Justin King who heads up the Sussex Coast gull and bird voluntary network is at the end of his tether trying to rescue seagulls and pigeons, many of whom have contracted bird flu.
Mr King said the closure of Roger’s Wildlife Rescue in Woodingdean had come at the worst possible time and other wildlife rescue services and volunteers were having to pick up the pieces.
Brighton Council has issued guidance for how to report birds with symptoms of bird flu in public places and how to dispose of them safely if found in your garden. The risk of human beings contracting bird flu is low but the public are advised not to touch infected seagulls.
East Sussex Wildlife Rescue Ambulance Service (WRAS) and Seahaven Wildlife Rescue are also helping sick gulls, although their centres are no longer able to take them in to protect the animals already being cared for there.
Mr King said: “I have rescue requests coming out of my ears, hardly anyone to help and I’m now running a makeshift hospital from my garden. All wildlife centres have turned their backs on gulls, the council (whose offices are still closed since Covid) are not helping.
“Gulls are being dumped everywhere imaginable, including the doorsteps of the seafront offices and DEFRA has done nothing to help other than to provide a phone number that offers nothing.”
Mr King said: “Volunteers are drowning with no support. We are beyond breaking point, with two hospitalizations of staff including myself. Some are losing their jobs.
“Wildlife sites are closed and volunteers have been abandoned to do all of the rescue work. Baby birds are now having to be quarantined by us if they have bird flu and sent to people’s houses and gardens to be raised until august.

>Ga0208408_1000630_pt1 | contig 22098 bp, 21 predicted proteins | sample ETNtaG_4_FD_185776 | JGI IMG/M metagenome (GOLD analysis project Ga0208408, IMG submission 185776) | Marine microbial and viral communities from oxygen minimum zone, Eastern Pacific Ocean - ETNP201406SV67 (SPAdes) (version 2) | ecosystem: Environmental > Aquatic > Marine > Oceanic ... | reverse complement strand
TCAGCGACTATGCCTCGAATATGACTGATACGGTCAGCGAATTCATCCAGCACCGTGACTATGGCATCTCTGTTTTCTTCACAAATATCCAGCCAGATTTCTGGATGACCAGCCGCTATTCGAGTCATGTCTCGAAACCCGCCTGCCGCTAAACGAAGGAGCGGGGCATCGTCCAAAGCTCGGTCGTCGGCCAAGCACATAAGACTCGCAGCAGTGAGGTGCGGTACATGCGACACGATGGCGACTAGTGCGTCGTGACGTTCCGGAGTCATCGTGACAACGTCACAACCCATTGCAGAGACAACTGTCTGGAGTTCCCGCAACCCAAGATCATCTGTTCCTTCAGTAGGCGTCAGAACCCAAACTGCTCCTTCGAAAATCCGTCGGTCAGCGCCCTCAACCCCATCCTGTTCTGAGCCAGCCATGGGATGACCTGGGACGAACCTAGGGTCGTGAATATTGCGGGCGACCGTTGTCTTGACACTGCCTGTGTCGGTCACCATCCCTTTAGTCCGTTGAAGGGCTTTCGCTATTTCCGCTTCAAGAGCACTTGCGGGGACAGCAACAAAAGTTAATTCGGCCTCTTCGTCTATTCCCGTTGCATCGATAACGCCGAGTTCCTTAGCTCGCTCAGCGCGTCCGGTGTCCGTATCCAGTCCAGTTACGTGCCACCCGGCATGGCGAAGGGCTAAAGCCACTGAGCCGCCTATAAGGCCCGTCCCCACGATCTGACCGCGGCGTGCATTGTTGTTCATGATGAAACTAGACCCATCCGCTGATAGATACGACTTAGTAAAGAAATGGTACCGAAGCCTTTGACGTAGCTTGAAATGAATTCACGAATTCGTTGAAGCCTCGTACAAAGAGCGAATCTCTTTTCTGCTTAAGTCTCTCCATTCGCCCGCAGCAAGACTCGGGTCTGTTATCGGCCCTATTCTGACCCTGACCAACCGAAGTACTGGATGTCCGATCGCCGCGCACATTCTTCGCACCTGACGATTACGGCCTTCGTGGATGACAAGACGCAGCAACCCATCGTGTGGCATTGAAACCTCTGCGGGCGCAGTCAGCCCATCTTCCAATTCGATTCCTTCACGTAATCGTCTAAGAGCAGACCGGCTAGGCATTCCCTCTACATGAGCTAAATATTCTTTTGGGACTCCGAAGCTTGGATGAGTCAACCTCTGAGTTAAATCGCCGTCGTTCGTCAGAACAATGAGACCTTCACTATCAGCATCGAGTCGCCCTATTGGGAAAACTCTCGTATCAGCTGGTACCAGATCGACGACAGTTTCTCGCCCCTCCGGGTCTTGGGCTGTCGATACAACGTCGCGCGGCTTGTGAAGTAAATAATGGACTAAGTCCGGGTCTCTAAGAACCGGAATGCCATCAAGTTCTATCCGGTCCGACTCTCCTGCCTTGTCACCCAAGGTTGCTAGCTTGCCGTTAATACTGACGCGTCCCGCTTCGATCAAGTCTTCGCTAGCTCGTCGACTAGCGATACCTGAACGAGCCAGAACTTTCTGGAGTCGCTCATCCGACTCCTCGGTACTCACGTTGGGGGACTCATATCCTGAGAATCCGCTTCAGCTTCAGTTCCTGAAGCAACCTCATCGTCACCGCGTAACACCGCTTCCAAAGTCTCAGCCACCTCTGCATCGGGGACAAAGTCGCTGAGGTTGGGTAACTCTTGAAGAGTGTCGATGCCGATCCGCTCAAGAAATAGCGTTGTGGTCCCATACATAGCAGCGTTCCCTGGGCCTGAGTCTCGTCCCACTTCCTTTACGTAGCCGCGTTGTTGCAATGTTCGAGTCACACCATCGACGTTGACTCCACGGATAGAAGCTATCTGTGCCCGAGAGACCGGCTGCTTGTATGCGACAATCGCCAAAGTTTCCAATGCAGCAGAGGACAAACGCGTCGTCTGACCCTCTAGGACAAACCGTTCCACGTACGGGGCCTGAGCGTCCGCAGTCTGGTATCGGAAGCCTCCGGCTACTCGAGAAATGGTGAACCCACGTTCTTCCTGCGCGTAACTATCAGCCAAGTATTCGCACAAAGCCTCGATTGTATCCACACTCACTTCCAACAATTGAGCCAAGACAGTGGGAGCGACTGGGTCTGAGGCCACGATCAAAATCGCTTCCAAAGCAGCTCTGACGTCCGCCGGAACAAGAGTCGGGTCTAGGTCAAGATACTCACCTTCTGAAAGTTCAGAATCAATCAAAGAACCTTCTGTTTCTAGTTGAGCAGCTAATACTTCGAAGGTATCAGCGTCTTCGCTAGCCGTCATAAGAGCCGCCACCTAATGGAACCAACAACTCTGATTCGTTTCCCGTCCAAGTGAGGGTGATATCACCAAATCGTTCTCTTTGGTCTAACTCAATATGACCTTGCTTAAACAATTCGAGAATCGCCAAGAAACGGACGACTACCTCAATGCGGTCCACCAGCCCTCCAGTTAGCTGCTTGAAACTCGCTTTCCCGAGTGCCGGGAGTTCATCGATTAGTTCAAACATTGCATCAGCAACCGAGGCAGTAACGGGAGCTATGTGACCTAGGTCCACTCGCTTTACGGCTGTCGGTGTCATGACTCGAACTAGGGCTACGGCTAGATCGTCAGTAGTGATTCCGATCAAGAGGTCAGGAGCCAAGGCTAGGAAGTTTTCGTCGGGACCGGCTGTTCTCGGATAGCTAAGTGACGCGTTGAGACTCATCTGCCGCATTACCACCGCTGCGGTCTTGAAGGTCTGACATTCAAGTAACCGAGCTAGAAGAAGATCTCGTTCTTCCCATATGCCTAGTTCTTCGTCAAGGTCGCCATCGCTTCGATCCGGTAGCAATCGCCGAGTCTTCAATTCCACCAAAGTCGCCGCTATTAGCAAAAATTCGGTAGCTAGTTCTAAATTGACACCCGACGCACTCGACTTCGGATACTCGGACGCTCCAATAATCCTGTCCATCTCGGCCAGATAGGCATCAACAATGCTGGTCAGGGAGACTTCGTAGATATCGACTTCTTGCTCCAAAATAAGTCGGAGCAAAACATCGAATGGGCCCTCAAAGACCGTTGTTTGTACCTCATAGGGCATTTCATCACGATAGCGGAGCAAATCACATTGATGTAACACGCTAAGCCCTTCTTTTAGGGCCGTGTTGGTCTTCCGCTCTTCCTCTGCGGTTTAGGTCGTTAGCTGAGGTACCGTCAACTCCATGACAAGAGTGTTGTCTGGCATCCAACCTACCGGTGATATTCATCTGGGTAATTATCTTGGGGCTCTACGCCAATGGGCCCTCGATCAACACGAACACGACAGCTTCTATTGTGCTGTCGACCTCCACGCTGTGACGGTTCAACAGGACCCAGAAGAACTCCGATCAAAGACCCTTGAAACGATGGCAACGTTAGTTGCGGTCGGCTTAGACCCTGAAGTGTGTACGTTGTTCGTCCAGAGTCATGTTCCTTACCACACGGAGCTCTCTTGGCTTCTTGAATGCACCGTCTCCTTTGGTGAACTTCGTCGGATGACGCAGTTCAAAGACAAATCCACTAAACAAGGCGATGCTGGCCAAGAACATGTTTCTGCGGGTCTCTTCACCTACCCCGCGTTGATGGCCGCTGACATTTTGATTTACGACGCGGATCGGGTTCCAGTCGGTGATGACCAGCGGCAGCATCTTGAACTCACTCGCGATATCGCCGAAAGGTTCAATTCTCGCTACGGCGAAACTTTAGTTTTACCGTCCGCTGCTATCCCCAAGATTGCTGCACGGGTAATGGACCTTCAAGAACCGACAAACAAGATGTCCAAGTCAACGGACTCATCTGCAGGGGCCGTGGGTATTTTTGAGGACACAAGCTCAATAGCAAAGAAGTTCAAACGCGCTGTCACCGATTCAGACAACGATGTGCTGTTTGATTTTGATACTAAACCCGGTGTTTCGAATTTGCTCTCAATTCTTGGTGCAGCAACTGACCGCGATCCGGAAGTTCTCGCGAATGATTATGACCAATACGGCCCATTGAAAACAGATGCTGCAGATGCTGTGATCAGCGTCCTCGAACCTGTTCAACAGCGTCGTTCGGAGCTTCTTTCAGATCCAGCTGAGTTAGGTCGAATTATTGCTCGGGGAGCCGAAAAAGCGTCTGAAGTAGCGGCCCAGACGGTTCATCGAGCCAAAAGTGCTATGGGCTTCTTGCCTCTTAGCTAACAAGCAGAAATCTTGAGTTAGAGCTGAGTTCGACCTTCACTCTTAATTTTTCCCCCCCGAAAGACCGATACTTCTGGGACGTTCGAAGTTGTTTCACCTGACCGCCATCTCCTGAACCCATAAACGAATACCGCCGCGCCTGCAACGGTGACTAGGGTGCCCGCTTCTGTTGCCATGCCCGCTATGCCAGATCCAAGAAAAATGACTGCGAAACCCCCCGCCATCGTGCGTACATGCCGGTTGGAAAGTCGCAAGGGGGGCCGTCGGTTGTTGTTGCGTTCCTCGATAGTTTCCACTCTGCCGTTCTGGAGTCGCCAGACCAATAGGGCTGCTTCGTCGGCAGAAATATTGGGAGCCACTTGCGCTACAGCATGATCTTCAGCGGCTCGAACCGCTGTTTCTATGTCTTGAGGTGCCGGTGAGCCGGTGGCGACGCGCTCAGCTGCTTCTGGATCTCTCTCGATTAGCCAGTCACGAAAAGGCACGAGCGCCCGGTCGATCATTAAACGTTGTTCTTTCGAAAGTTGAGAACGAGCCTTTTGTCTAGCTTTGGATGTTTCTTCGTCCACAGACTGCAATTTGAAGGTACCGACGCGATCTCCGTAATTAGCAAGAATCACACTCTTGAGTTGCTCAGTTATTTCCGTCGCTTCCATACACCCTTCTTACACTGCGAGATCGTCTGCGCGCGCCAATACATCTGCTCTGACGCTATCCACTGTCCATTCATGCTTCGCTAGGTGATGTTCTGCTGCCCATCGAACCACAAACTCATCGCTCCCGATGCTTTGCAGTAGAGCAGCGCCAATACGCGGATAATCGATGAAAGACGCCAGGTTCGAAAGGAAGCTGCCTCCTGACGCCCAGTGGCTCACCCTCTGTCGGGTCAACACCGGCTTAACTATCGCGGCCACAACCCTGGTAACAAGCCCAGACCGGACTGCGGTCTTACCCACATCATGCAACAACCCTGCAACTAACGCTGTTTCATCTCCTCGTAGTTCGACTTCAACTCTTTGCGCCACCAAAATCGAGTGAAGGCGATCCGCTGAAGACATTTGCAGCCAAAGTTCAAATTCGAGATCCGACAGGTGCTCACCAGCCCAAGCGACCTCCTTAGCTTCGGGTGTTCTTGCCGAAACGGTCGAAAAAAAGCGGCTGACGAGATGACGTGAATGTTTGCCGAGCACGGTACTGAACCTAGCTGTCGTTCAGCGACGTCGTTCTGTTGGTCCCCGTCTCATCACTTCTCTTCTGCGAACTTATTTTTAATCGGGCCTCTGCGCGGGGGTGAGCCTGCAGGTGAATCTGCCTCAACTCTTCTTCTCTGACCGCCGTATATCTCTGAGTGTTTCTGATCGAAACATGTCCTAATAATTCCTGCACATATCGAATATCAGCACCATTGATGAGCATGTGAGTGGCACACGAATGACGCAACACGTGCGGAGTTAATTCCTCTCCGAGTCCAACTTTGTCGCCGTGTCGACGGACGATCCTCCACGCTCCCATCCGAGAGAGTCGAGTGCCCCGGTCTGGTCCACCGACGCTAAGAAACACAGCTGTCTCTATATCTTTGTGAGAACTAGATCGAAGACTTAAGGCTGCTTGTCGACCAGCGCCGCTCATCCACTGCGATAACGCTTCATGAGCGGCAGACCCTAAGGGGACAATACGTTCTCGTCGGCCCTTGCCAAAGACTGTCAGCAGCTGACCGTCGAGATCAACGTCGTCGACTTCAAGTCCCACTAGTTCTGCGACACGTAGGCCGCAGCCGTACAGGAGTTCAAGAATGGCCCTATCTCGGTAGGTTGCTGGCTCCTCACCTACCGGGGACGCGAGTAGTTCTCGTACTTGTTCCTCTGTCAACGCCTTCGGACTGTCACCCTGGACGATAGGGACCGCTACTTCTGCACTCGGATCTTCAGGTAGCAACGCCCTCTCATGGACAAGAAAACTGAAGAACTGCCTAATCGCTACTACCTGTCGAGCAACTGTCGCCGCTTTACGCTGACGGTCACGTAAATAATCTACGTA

“Apart from the council proposing to erect signs on the beaches which provide no helpful support, they have offered nothing.
“It is us who are doing all the work and we have done since May when the last wildlife site in Brighton shut its doors. There has been no mention of the mental impact it is having upon us and we are having to rely upon donations, NOT from the media, NOT from the council, NOT from Defra, but yet again, from the public.
“Now we are in flying ant season and these symptoms are further confusing things for us and being confused with bird flu.
“Furthermore the violence and neglect towards these birds has increased 100 fold. Things are getting worse for all of us.”
Mr King has therefore launched an urgent appeal. He needs volunteers, drivers and people to adopt birds as well as donations of crates, puppy pens, soap powder, cat and dog food and towels. The water and electricity costs are huge from all the washing they have to do.
The campaign has already raised £1,222 on the just giving website but more money is needed to save the seagulls. You can donate here.
Alternatively you can donate using go fund me which has a target of £5,000.